Ch4 Slides - Timing Issues Timing Issues Accrual versus...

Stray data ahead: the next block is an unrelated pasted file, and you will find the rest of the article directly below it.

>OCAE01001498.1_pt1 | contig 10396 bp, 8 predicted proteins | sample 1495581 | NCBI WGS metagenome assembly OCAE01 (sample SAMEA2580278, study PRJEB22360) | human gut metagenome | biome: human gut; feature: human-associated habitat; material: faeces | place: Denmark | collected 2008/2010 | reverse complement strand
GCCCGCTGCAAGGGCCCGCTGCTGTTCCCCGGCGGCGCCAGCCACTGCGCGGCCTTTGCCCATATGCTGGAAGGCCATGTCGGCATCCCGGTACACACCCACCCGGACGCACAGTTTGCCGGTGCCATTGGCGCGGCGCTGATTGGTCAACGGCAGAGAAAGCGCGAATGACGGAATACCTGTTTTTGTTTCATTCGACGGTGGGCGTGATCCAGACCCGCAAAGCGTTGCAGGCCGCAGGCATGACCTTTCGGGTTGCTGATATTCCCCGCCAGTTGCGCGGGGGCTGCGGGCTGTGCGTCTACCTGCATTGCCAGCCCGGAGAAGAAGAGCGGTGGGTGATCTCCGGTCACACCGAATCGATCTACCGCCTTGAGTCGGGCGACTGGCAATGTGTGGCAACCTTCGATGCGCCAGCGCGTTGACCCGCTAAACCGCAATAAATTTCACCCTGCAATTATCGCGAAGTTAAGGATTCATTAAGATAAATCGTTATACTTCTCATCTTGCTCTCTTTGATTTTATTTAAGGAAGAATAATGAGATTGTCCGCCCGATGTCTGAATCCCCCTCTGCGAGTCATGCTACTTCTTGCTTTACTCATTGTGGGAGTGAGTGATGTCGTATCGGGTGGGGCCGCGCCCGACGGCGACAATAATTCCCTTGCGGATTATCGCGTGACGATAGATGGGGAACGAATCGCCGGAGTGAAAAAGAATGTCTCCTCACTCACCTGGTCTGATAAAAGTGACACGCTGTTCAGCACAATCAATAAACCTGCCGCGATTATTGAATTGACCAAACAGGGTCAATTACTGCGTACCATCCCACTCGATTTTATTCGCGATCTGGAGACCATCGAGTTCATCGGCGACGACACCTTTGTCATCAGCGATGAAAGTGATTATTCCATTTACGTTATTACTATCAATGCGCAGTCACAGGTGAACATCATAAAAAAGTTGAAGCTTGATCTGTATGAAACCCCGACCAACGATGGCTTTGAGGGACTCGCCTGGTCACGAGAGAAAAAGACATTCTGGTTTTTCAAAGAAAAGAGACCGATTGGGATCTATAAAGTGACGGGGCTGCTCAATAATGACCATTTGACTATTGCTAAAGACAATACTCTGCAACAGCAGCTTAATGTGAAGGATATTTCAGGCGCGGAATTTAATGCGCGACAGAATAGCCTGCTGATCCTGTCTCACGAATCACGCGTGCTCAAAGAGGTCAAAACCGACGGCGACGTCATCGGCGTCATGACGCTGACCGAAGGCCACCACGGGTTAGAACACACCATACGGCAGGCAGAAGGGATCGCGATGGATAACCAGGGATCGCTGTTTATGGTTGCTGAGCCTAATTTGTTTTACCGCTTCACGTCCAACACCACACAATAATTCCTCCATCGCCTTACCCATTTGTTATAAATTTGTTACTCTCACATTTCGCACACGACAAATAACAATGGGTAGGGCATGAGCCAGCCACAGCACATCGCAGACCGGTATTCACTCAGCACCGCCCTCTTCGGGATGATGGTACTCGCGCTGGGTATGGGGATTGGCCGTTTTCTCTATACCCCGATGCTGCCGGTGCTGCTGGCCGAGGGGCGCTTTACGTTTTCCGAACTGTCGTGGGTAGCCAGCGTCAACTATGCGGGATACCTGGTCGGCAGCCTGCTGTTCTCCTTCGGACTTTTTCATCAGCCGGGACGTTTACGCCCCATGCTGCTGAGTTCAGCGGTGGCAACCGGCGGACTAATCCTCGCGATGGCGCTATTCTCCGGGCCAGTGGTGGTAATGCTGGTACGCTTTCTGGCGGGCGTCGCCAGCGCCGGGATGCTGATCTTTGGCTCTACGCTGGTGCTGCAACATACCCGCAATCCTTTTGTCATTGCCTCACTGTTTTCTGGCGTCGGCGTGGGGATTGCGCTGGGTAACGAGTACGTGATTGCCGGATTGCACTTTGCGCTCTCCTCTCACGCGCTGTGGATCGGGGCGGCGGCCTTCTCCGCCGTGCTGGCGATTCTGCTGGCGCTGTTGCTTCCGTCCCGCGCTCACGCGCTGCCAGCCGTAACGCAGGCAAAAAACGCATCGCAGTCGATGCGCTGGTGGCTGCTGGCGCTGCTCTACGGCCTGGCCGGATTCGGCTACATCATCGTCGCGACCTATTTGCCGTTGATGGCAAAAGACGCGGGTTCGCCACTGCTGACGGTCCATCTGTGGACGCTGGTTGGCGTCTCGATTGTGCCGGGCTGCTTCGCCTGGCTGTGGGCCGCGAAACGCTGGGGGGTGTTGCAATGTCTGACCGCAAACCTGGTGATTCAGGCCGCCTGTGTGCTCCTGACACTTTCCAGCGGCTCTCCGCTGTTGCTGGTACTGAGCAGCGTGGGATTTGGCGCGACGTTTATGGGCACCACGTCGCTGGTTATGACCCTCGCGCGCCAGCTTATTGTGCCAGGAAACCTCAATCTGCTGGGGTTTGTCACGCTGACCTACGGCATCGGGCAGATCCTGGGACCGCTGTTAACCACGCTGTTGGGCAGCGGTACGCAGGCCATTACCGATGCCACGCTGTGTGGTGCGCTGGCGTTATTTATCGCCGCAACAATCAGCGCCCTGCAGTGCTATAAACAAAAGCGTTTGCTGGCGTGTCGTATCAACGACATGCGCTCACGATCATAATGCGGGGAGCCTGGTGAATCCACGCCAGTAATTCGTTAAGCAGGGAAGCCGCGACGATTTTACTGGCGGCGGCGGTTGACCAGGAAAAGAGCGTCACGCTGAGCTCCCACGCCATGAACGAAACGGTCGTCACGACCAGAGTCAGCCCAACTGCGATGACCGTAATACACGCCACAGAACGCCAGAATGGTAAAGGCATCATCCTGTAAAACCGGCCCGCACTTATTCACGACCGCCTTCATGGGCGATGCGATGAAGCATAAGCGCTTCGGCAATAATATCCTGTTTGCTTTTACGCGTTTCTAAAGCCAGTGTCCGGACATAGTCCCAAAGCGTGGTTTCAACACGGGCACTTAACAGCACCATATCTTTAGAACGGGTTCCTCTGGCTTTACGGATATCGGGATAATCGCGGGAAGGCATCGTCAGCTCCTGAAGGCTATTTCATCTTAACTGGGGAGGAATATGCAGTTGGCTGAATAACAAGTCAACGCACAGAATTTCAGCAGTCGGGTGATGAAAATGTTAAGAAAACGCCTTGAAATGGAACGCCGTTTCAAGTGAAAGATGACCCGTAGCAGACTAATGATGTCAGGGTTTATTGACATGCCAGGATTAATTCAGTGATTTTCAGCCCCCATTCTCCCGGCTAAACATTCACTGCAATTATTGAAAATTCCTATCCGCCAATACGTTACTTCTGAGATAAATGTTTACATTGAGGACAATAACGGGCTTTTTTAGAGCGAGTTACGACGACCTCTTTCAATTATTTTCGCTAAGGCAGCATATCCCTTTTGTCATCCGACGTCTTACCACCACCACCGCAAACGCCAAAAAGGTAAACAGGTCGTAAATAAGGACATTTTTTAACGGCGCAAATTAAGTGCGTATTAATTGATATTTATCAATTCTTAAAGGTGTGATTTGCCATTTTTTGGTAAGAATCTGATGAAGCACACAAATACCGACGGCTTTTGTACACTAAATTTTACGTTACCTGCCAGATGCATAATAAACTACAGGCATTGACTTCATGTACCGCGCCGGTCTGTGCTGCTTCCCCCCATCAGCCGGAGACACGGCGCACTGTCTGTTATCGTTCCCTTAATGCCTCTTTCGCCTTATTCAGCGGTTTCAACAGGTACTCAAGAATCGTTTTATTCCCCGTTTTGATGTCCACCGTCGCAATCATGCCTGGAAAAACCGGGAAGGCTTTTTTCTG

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Unformatted text preview: Timing Issues Timing Issues Accrual versus Cash Basis of Accounting Cash-Basis Accounting ► Revenues are recognized only when cash is received. ► Expenses are recognized only when cash is paid. ► Prohibited under generally accepted accounting principles (GAAP). 4-1 Timing Issues Timing Issues Accrual versus Cash Basis of Accounting Accrual-Basis Accounting ► Transactions recorded in the periods in which the events occur. ► Revenues are recognized when earned, even if cash was not received. ► Expenses are recognized when incurred, even if cash was not paid. 4 -2 Timing Issues Timing Issues The Revenue Recognition Principle Companies recognize revenue in the accounting period in which it is earned. In a service enterprise, revenue is considered to be earned at the time the service is performed. 4-3 Timing Issues Timing Issues Illustration: Assume Conrad Dry Cleaners cleans clothing on June 30, but customers do not claim and pay for their clothes until the first week of July. The journal entries for June and July would be: 4 -4 Timing Issues Timing Issues Illustration 4-1 (Partial) “Let the expenses follow the revenues.” 4-5 Timing Issues Timing Issues Illustration: Suppose that Fresh Colors paints a large building in 2011. In 2011, it incurs and pays total expenses (salaries and paint costs) of $50,000. It bills the customer $80,000, but does not receive payment until 2012. Illustration 4-2 (Partial) 4-6 The Basics of Adjusting Entries The Basics of Adjusting Entries Adjusting entries make it possible to report correct amounts on the balance sheet and on the income statement. A company must make adjusting entries every time it prepares financial statements. Includes one income statement account and one balance sheet account. 4 -7 The Basics of Adjusting Entries The Basics of Adjusting Entries Revenues - recorded in the period in which they are earned. Expenses - recognized in the period in which they are incurred. Adjusting entries - needed to ensure that the revenue recognition and expense recognition principles are followed. 4 -8 Adjusting Entries for “Prepaid Expenses” Adjusting Entries for “Prepaid Expenses” Payment of cash, that is recorded as an asset because Payment service or benefit will be received in the future. service Cash Payment BEFORE Expense Recorded Prepayments often occur in regard to: insurance supplies advertising 4-9 rent equipment buildings Adjusting Entries for “Prepaid Expenses” Adjusting Entries for “Prepaid Expenses” Adjusting entries for prepaid expenses Illustration 4-5 Increases (debits) an expense account and Decreases (credits) an asset account. 4-10 Adjusting Entries for “Prepaid Expenses” Adjusting Entries for “Prepaid Expenses” Depreciation Buildings, equipment, and motor vehicles (long-lived assets) are recorded as assets, rather than an expense, in the year acquired. Companies report a portion of the cost of a long-lived asset as an expense (depreciation) during each period of the asset’s useful life. Depreciation does not attempt to report the actual change in the value of the asset. 4-11 Adjusting Entries for “Prepaid Expenses” Adjusting Entries for “Prepaid Expenses” Summary 4-12 Illustration 4-10 Adjusting Entries for “Unearned Revenues” Adjusting Entries for “Unearned Revenues” Receipt of cash that is recorded as a liability because the revenue has not been earned. Cash Receipt BEFORE Revenue Recorded Unearned revenues often occur in regard to: rent airline tickets 4-13 magazine subscriptions customer deposits Adjusting Entries for “Unearned Revenues” Adjusting Entries for “Unearned Revenues” Unearned Revenues Adjusting entry to record the revenue that has been earned and to show the liability that remains. Adjusting entry results in a decrease (a debit) to a liability account and an increase (a credit) to a revenue account. 4-14 Adjusting Entries for “Unearned Revenues” Adjusting Entries for “Unearned Revenues” Adjusting entries for unearned revenues Illustration 4-11 Decrease (a debit) to a liability account and Increase (a credit) to a revenue account. 4-15 Adjusting Entries for “Unearned Revenues” Adjusting Entries for “Unearned Revenues” Summary Illustration 4-13 4-16 Adjusting Entries for Accruals Adjusting Entries for Accruals Made to record: Revenues earned and OR Expenses incurred in the current accounting period that have not been recognized through daily entries. 4-17 Adjusting Entries for “Accrued Revenues” Adjusting Entries for “Accrued Revenues” Revenues earned but not yet received in cash or Revenues recorded. recorded. Adjusting entry results in: Revenue Recorded BEFORE Cash Receipt Accrued revenues often occur in regard to: rent interest services performed 4-18 Adjusting Entries for “Accrued Revenues” Adjusting Entries for “Accrued Revenues” Adjusting entries for accrued revenues Illustration 4-14 Increases (debits) an asset account and Increases (credits) a revenue account. 4-19 Adjusting Entries for “Accrued Revenues” Adjusting Entries for “Accrued Revenues” Summary Illustration 4-16 4-20 Adjusting Entries for “Accrued Expenses” Adjusting Entries for “Accrued Expenses” Expenses incurred but not yet paid in cash or recorded. Adjusting entry results in: Expense Recorded BEFORE Cash Payment Accrued expenses often occur in regard to: rent interest 4-21 taxes salaries Adjusting Entries for “Accrued Expenses” Adjusting Entries for “Accrued Expenses” Adjusting entries for accrued expenses Illustration 4-17 Increases (debits) an expense account and Increases (credits) a liability account. 4-22 Adjusting Entries for “Accrued Expenses” Adjusting Entries for “Accrued Expenses” Illustration: Sierra Corporation last paid salaries on October 26; the next payment of salaries will not occur until November 9. The employees receive total salaries of $2,000 for a five-day work week, or $400 per day. Thus, accrued salaries at October 31 are $1,200 ($400 × 3 days). Illustration 4-20 4-23 Adjusting Entries for “Accrued Expenses” Adjusting Entries for “Accrued Expenses” Illustration: Sierra Corporation last paid salaries on October 26; the next payment of salaries will not occur until November 9. The employees receive total salaries of $2,000 for a five-day work week, or $400 per day. Thus, accrued salaries at October 31 are $1,200 ($400 x 3 days). Oct. 31 Salaries Expense 1,200 Salaries Payable 1,200 Illustration 4-21 4-24 SO 5 Prepare adjusting entries for accruals. Adjusting Entries for “Accrued Expenses” Adjusting Entries for “Accrued Expenses” Summary Illustration 4-22 4-25 SO 5 Prepare adjusting entries for accruals. Summary of Basic Relationships Summary of Basic Relationships 4-26 The Adjusted Trial Balance The Adjusted Trial Balance After all adjusting entries are journalized and posted the company prepares another trial balance from the ledger accounts (Adjusted Trial Balance). The adjusted trial balance’s purpose is to prove the equality of debit balances and credit balances in the ledger. The adjusted trial balance is the primary basis for the preparation of the financial statements. 4-27 The Adjusted Trial Balance The Adjusted Trial Balance 4-28 Preparing Financial Statements Preparing Financial Statements Preparing Financial statements are prepared directly from the Financial statements are prepared directly from the Adjusted Trial Balance.. Adjusted Trial Balance Income Statement 4-29 Retained Earnings Statement Balance Sheet Preparing Financial Statements Preparing Financial Statements Illustration 4-27 4-30 Preparing Financial Statements Preparing Financial Statements 4-31 Illustration 4-28 Summary of the Accounting Cycle Summary of the Accounting Cycle 1. Analyze business transactions Illustration 4-33 Required steps in the accounting cycle 9. Prepare a post-closing trial balance 8. Journalize and post closing entries 3. Post to ledger accounts 7. Prepare financial statements 4. Prepare a trial balance 6. Prepare an adjusted trial 6. balance 4-32 2. Journalize the 2. transactions 5. Journalize and post adjusting entries: Deferrals/Accruals ...